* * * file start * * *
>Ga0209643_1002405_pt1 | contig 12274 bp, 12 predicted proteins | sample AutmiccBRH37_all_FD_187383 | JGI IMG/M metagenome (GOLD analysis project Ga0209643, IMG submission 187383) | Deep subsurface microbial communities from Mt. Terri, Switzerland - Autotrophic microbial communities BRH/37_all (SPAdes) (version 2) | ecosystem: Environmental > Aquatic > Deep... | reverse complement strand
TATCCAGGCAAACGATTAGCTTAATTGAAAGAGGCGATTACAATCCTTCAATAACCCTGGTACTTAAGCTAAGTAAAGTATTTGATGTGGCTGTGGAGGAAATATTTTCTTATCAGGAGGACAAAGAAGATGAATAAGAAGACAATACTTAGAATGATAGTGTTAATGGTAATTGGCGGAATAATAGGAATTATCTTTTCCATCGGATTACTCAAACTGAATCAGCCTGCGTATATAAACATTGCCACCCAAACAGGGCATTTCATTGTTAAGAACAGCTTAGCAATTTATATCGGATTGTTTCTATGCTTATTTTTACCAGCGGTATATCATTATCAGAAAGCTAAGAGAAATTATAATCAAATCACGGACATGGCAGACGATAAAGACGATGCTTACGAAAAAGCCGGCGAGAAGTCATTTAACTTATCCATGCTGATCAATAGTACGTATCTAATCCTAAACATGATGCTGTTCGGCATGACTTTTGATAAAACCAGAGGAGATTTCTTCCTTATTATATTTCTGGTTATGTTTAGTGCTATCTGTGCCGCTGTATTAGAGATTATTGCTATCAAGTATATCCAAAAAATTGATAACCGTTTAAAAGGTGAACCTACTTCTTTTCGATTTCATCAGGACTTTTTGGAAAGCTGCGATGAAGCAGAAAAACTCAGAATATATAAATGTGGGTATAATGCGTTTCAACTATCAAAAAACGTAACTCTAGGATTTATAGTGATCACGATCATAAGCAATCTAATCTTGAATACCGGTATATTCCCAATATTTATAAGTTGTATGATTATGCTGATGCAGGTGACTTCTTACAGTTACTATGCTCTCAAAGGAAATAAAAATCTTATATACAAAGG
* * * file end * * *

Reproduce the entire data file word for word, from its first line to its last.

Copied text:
>Ga0209643_1002405_pt1 | contig 12274 bp, 12 predicted proteins | sample AutmiccBRH37_all_FD_187383 | JGI IMG/M metagenome (GOLD analysis project Ga0209643, IMG submission 187383) | Deep subsurface microbial communities from Mt. Terri, Switzerland - Autotrophic microbial communities BRH/37_all (SPAdes) (version 2) | ecosystem: Environmental > Aquatic > Deep... | reverse complement strand
TATCCAGGCAAACGATTAGCTTAATTGAAAGAGGCGATTACAATCCTTCAATAACCCTGGTACTTAAGCTAAGTAAAGTATTTGATGTGGCTGTGGAGGAAATATTTTCTTATCAGGAGGACAAAGAAGATGAATAAGAAGACAATACTTAGAATGATAGTGTTAATGGTAATTGGCGGAATAATAGGAATTATCTTTTCCATCGGATTACTCAAACTGAATCAGCCTGCGTATATAAACATTGCCACCCAAACAGGGCATTTCATTGTTAAGAACAGCTTAGCAATTTATATCGGATTGTTTCTATGCTTATTTTTACCAGCGGTATATCATTATCAGAAAGCTAAGAGAAATTATAATCAAATCACGGACATGGCAGACGATAAAGACGATGCTTACGAAAAAGCCGGCGAGAAGTCATTTAACTTATCCATGCTGATCAATAGTACGTATCTAATCCTAAACATGATGCTGTTCGGCATGACTTTTGATAAAACCAGAGGAGATTTCTTCCTTATTATATTTCTGGTTATGTTTAGTGCTATCTGTGCCGCTGTATTAGAGATTATTGCTATCAAGTATATCCAAAAAATTGATAACCGTTTAAAAGGTGAACCTACTTCTTTTCGATTTCATCAGGACTTTTTGGAAAGCTGCGATGAAGCAGAAAAACTCAGAATATATAAATGTGGGTATAATGCGTTTCAACTATCAAAAAACGTAACTCTAGGATTTATAGTGATCACGATCATAAGCAATCTAATCTTGAATACCGGTATATTCCCAATATTTATAAGTTGTATGATTATGCTGATGCAGGTGACTTCTTACAGTTACTATGCTCTCAAAGGAAATAAAAATCTTATATACAAAGG